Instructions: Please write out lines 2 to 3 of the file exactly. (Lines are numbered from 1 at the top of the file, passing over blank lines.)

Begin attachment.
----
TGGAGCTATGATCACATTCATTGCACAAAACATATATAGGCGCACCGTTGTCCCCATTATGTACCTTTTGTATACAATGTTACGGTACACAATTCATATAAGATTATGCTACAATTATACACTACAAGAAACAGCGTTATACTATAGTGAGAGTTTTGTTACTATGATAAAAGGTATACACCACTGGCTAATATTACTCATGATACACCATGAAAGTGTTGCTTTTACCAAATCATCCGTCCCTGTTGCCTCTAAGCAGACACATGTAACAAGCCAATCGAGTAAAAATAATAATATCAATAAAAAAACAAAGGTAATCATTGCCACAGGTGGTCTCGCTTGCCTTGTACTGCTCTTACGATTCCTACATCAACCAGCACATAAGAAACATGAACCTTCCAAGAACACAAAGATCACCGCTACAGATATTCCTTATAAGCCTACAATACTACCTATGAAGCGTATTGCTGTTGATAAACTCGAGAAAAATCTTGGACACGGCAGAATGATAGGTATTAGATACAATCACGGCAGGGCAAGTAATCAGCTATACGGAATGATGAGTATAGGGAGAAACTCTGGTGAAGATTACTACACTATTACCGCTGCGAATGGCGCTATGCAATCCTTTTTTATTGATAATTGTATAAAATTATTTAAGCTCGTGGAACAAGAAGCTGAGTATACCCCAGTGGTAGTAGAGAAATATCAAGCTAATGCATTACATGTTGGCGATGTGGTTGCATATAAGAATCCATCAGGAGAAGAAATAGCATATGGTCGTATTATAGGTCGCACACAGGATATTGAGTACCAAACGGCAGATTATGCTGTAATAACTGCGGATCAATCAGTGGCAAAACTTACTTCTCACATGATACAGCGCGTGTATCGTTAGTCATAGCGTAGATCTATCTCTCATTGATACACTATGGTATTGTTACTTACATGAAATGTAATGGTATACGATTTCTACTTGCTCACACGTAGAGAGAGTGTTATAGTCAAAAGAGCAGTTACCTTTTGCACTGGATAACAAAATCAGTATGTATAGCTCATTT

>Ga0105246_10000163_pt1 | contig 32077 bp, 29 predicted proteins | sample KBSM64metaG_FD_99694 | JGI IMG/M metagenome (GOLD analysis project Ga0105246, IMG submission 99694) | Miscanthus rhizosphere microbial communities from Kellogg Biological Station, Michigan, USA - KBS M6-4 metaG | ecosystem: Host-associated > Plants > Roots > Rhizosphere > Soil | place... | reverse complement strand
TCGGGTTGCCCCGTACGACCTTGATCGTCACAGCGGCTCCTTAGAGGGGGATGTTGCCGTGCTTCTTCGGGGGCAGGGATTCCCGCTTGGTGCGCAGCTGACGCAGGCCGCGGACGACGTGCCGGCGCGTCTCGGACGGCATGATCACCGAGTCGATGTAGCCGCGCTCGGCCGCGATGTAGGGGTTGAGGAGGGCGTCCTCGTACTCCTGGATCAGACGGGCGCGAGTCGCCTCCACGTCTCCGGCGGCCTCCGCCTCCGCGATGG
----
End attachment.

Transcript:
>Ga0105246_10000163_pt1 | contig 32077 bp, 29 predicted proteins | sample KBSM64metaG_FD_99694 | JGI IMG/M metagenome (GOLD analysis project Ga0105246, IMG submission 99694) | Miscanthus rhizosphere microbial communities from Kellogg Biological Station, Michigan, USA - KBS M6-4 metaG | ecosystem: Host-associated > Plants > Roots > Rhizosphere > Soil | place... | reverse complement strand
TCGGGTTGCCCCGTACGACCTTGATCGTCACAGCGGCTCCTTAGAGGGGGATGTTGCCGTGCTTCTTCGGGGGCAGGGATTCCCGCTTGGTGCGCAGCTGACGCAGGCCGCGGACGACGTGCCGGCGCGTCTCGGACGGCATGATCACCGAGTCGATGTAGCCGCGCTCGGCCGCGATGTAGGGGTTGAGGAGGGCGTCCTCGTACTCCTGGATCAGACGGGCGCGAGTCGCCTCCACGTCTCCGGCGGCCTCCGCCTCCGCGATGG